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International Business Law Ch  3
International Business Law Ch  3
International Business Law Ch  3
International Business Law Ch  3
International Business Law Ch  3
International Business Law Ch  3
International Business Law Ch  3
International Business Law Ch  3
International Business Law Ch  3
International Business Law Ch  3
International Business Law Ch  3
International Business Law Ch  3
International Business Law Ch  3
International Business Law Ch  3
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International Business Law Ch 3

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  • 1. Resolving InternationalCommercial Disputes<br />Chapter Three<br />
  • 2. This Lesson Will Discuss<br />How international commercial disputes are resolved through judicial and non-judicial means (alternate dispute resolution or ADR).<br />How national attitudes differ with respect to making contracts and resolving disputes.<br />Problems associated with international litigation.<br />
  • 3. Different Cultural Attitudes<br />High Context Cultures – seek to establish long-term business relationships based on trust. Most of the non-English speaking world operates this way.<br />Low Context Cultures – the deal is the thing, often predicated on the lowest bid philosophy. The contract is the key, not trust.<br />
  • 4. ADR in International Contracts<br />Arbitration – has been around a long time (i.e. the Federal Arbitration Act of 1925, The British Arbitration Act of 1996, or the 1985 Model Law on International Commercial Arbitration from UNCITRAL). It must be agreed to in the contract or after the dispute arises. The dispute is decided by an impartial person or body. Generally no (or very limited) court review.<br />Mediation – uses an impartial mediator who listens to the arguments and offers a suggested solution, which is not binding.<br />Conciliation – the impartial conciliator seeks to help the parties resolve their own dispute on their own.<br />There are a multitude of international ADR bodies.<br />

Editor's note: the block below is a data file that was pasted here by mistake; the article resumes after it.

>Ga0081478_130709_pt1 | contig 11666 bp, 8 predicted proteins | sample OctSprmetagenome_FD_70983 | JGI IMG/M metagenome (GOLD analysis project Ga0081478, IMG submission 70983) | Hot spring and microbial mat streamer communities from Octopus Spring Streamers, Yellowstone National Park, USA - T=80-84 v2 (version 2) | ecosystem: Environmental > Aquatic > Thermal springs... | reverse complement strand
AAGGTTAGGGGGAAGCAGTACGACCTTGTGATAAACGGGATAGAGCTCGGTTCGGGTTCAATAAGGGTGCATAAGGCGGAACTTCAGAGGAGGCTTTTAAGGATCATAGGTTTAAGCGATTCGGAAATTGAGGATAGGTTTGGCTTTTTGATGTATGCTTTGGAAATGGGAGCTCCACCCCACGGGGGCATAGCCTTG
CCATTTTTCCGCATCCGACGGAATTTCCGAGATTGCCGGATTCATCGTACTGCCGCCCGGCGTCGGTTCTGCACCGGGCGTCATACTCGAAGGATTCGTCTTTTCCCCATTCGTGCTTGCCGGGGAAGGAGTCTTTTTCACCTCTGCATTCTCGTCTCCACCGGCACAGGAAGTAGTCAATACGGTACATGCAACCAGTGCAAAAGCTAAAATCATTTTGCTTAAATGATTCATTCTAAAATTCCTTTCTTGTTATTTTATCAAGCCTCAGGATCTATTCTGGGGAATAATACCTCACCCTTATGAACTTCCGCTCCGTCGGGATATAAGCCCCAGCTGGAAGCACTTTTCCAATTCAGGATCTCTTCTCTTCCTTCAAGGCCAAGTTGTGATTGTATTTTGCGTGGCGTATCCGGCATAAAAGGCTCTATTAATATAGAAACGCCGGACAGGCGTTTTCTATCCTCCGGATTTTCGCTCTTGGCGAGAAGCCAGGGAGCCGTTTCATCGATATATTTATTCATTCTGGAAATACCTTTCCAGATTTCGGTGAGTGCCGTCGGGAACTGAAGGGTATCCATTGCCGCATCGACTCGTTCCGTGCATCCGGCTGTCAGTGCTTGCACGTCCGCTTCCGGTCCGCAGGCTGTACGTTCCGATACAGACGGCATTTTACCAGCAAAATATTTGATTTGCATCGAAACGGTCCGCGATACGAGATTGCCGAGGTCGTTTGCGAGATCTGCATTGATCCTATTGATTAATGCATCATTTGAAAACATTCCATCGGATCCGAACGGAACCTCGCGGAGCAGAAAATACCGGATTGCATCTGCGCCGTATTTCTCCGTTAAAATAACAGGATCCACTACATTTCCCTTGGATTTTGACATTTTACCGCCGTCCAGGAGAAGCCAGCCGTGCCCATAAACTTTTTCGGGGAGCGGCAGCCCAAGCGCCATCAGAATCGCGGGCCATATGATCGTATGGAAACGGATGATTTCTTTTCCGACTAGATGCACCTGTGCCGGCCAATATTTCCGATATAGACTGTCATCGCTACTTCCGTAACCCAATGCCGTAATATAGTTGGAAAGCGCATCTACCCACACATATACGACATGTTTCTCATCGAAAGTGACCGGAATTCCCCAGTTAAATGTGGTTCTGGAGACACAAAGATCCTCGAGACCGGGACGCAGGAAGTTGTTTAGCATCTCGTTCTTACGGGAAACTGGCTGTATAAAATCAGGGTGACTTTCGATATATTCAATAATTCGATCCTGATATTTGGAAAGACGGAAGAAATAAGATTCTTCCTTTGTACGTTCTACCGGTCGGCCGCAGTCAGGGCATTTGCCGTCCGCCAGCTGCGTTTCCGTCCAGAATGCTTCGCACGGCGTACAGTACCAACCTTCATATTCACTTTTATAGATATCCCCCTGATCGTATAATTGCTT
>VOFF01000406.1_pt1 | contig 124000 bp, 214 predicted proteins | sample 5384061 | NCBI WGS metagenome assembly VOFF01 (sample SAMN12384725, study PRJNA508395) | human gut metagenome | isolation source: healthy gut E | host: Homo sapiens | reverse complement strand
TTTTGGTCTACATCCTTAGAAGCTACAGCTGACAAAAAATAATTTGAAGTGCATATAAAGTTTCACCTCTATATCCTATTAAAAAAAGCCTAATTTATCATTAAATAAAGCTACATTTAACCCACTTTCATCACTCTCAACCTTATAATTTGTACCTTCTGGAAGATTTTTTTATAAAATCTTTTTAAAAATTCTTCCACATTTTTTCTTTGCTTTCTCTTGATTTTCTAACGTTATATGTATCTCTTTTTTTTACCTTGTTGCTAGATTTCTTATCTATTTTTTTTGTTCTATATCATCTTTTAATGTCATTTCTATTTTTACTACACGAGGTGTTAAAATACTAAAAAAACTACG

• 5. Sample Arbitration Clause:<br />The London Court of International Arbitration: <br />&quot;Any dispute arising out of or in connection with this contract, including any question regarding its existence, validity or termination, shall be referred to and finally resolved by arbitration under the LCIA Rules, which Rules are deemed to be incorporated by reference into this clause. <br />The number of arbitrators shall be [one/three]. <br />The seat, or legal place, of arbitration shall be [insert city or country]. <br />The language to be used in the arbitral proceedings shall be [insert language]. <br />The governing law of the contract shall be the substantive law of [insert governing law].“ <br />Source: http://en.wikipedia.org/wiki/Arbitration_clause#Sample_clauses<br />
  • 6. The ICC – The International Court of Arbitration of the International Chamber of Commerce<br />See: http://www.iccwbo.org/<br />
  • 7. The Arbitration Chamber of Paris<br />“The Arbitration Chamber of Paris is a non-profit organization with general competence, the mission of which is to provide companies of all sizes with the means to resolve disputes through arbitration or conciliation.”<br />“Founded in 1926, it is today the oldest arbitration centre in existence in France. Almost 30,000 disputes, linked to commercial and industrial activities, have been settled thanks to arbitration, which is why it is an organization used as a reference, and it enjoys an international reputation.”<br />http://www.arbitrage.org/us/index_us.htm<br />